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View Poll Results: Are small metro areas a good compromise between living in a big city and a small town?
Yes, it's the best of both worlds 24 61.54%
No, it doesn't offer the benefits of either 15 38.46%
Voters: 39. You may not vote on this poll

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Old 10-26-2016, 10:21 PM
 
2,546 posts, read 1,637,007 times
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Quote:
Originally Posted by Peter1948 View Post

I hear you on the airport thing, though. There are really only 15-20 airports with really good direct flights, including international.
AGREED!
For example, Phoenix can get you anywhere direct in the US, Canada and Mexico but there is only 1 option to Europe via BA and there is nothing to Asia or South America.

Sacramento only has one international destination to Mexico. Pittsburgh, Cincinnati, cleveland, St Louis , etc have very similar situation, just Canada or Mexico flights.

This would be my rank of airports with ease of international flight in order:
JFK/EWR
LAX
ORD
SFO
IAD
ATL
DFW
MIA
SEA
IAH
BOS
DTW
DEN
MSP
PHL

Last edited by Nn2036; 10-26-2016 at 10:30 PM..
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Old 10-26-2016, 10:27 PM
 
Location: The middle of nowhere
8,965 posts, read 4,107,118 times
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Quote:
Originally Posted by Peter1948 View Post
Jessem.....but some mid sized metros DO have the things you listed.

For example, Louisville has great and myriad ethnic options from Senegalese to German to Morroccan to French. You can buy most designer labels, even if there is no Bloomies or stand alone Prada store. It's just the pick may be less and you may have to go to a boutique to get it.

I hear you on the airport thing, though. There are really only 15-20 airports with really good direct flights, including international.
I think Louisville is right at the low end of the threshold which I would consider to be a mid-sized city, and of course with that comes a lot more options. It also punches above its weight and I believe its poised to see a boom. It has an excellent quality of life and I would live there in a heartbeat if it was an option.

As I can attest to from living in OKC, small metros can be hit or miss on ethnic cuisine. Many times, it can depend on the diversity of the people in an area and the cultural roots of the original settlers. Small cities may have certain ethnic cuisines that are great, but others can't be found. For instance, you can find wide variety of Asian food in OKC (thanks to the Asian influx post-Vietnam), but many of the European cuisines either don't exist here or are very Americanized, and that includes popular ones like French and Greek (order a gyro and they ask chicken or beef with no option of lamb? Come on!). This is one thing (out of many) that I really miss about living in a real city.

Last edited by bawac34618; 10-26-2016 at 10:36 PM..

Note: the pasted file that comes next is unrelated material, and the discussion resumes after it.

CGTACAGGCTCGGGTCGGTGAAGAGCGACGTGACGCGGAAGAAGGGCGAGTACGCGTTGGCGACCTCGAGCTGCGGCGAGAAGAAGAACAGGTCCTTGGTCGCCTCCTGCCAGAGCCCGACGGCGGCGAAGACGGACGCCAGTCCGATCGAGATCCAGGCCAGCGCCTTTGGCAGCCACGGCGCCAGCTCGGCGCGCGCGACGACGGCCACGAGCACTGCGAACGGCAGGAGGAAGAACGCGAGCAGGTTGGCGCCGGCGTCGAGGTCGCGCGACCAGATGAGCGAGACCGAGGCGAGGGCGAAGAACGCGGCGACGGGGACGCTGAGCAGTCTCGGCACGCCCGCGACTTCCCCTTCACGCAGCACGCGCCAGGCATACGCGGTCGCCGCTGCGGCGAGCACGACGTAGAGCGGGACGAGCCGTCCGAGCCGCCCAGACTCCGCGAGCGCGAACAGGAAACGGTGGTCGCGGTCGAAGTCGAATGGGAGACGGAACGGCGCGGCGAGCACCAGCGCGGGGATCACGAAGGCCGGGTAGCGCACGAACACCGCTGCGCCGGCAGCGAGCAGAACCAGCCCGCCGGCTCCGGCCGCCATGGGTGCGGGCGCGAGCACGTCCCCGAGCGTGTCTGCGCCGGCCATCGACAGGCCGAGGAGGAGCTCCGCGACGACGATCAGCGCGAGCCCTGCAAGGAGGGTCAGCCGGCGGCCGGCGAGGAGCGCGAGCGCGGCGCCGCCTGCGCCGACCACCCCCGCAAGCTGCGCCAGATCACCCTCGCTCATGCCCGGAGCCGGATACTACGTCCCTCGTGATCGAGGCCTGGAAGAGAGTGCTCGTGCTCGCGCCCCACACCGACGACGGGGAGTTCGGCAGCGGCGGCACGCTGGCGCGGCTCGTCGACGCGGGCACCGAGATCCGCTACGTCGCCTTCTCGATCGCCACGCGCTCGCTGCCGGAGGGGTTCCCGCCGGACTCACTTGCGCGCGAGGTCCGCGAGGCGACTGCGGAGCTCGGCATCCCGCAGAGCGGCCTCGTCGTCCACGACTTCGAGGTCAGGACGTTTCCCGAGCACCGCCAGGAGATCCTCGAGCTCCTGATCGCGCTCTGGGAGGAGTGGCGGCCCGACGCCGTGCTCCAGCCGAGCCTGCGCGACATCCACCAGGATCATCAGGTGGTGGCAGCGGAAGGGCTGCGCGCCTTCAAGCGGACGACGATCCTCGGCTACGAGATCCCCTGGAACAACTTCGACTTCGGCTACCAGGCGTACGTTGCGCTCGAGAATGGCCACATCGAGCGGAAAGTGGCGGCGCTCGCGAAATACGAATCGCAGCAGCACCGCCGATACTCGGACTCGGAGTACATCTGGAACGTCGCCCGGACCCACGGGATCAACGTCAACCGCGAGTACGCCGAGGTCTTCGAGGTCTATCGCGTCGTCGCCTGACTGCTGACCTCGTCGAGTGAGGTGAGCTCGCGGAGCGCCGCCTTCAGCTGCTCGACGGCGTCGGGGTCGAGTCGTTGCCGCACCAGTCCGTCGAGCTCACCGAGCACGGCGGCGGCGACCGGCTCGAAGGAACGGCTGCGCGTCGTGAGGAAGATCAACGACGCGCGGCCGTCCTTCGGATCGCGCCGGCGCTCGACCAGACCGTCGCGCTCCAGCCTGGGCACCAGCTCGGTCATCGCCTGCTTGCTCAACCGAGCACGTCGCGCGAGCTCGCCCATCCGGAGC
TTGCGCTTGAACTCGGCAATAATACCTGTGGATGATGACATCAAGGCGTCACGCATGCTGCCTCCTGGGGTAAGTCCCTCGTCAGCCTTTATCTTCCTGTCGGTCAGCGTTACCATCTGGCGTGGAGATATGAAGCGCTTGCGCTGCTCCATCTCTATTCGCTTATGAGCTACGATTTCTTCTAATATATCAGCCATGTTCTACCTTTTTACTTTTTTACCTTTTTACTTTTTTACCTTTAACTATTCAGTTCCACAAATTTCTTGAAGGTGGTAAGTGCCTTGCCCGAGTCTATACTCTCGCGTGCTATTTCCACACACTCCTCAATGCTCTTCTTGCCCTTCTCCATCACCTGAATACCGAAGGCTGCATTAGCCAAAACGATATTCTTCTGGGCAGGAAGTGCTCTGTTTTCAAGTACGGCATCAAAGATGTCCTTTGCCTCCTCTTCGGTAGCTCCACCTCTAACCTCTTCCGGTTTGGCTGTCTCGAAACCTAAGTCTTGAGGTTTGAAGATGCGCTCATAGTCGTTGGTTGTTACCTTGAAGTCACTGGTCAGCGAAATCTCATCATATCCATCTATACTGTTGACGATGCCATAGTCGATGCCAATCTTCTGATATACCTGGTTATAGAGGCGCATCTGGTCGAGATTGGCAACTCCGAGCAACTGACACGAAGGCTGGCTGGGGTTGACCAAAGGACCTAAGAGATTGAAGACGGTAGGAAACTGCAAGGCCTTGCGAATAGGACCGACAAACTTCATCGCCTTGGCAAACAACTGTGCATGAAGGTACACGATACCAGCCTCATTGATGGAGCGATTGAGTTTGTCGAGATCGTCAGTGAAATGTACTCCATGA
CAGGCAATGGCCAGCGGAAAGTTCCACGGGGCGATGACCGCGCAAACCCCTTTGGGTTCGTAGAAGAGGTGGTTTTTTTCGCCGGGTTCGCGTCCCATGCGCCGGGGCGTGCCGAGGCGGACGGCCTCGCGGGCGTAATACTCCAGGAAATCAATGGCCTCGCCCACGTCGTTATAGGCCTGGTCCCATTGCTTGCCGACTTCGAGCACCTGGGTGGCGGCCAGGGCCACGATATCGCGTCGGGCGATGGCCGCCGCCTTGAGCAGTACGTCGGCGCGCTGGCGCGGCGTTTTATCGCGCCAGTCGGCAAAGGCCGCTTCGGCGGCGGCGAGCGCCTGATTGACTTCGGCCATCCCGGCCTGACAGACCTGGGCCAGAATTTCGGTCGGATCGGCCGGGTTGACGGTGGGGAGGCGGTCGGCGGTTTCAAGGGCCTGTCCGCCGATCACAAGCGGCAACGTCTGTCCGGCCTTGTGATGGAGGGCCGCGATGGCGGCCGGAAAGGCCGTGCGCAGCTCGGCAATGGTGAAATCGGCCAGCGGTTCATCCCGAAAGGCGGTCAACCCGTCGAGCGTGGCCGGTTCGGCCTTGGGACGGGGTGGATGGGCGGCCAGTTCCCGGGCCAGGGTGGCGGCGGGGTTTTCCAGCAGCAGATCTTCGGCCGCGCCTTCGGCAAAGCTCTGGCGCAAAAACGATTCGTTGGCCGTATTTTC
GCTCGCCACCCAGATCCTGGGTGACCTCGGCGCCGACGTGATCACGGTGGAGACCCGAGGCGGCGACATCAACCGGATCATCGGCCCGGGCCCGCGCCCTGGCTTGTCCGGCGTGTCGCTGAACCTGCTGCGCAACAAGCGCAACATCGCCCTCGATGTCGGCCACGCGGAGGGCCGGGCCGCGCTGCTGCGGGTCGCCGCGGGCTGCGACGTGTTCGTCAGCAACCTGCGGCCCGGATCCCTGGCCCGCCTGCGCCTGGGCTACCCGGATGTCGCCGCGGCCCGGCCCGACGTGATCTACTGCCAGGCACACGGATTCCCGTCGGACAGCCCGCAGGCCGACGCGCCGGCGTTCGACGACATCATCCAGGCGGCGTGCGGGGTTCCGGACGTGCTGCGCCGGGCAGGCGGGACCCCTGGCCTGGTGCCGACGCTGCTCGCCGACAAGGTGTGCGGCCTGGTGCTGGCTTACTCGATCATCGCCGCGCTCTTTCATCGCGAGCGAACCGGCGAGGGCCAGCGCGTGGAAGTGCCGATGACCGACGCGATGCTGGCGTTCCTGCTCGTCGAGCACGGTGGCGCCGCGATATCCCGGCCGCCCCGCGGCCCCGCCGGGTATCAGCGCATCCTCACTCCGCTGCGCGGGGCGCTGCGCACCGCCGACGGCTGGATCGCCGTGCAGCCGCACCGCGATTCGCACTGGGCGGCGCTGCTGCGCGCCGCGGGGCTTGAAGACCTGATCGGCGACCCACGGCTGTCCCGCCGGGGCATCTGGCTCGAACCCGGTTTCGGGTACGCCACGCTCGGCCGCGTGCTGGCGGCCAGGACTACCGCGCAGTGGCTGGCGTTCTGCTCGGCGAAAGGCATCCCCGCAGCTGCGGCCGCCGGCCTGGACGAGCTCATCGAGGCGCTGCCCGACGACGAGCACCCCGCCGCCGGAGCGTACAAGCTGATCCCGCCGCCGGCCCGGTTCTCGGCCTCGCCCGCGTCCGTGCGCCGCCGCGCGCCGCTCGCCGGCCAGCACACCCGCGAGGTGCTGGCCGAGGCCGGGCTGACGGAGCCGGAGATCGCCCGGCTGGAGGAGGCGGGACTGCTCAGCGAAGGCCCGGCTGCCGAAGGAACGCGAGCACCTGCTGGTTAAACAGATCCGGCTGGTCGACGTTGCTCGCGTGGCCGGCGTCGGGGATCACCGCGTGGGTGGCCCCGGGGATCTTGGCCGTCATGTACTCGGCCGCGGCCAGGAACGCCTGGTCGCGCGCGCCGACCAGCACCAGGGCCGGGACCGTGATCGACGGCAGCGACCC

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Old 10-26-2016, 11:05 PM
 
473 posts, read 358,780 times
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I would have to go with "neither." They're definitely not the best, but are they the worst? Meh. Small metros are just kind of meh.

To me, the best of both worlds is a close-in suburb of a major metro, preferably one with commuter rail access. You get all the excitement, job opportunities and access to amenities that a big city offers but you can retreat to a place that's a bit greener, a bit quieter and likely has better schools. That's where I'm happiest.
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Old 10-26-2016, 11:12 PM
 
Location: Springfield, Ohio
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I think Dayton OH does pretty well in this regard. We have Trader Joes, Whole Foods, microbreweries, and at least one quality, authentic restaurant (meaning, up to this California transplant's standards) of most ethnic cuisines. Traffic is light, housing is affordable (especially a HOUSE), and it's a lot less stress than living in a major metro.
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Old 10-27-2016, 09:56 AM
 
Location: Tennessee
23,580 posts, read 17,553,447 times
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Quote:
Originally Posted by mjlo View Post
Metro Louisville is about 50% more populated than Knoxille, and it's urban area is almost double. I'm not sure that it's a peer to peer comparison there. I'd agree with Greenville though.
Even comparing Knoxville to Grand Rapids, I still like GR better, barring the immediate scenery. Much better economy, more food, more happening place, lake nearby etc.

I think some of the NC metros outside of Charlotte/Raleigh also get overshadowed and aren't a real anchor, probably diminishing them somewhat.
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Old 10-27-2016, 09:59 AM
 
Location: Tennessee
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Quote:
Originally Posted by jessemh431 View Post
Louisville has amazing food, yes. Tons of diverse ethnic options that are hard to find even in larger cities. I can't comment on all the other small/midsize metros. The diversity of people is quite low, though, compared to larger metros. For its class, Louisville does pretty well I'd say. But that's the thing. For their size, there are some metros that outperform their class. But they simply can't compete with the big metros.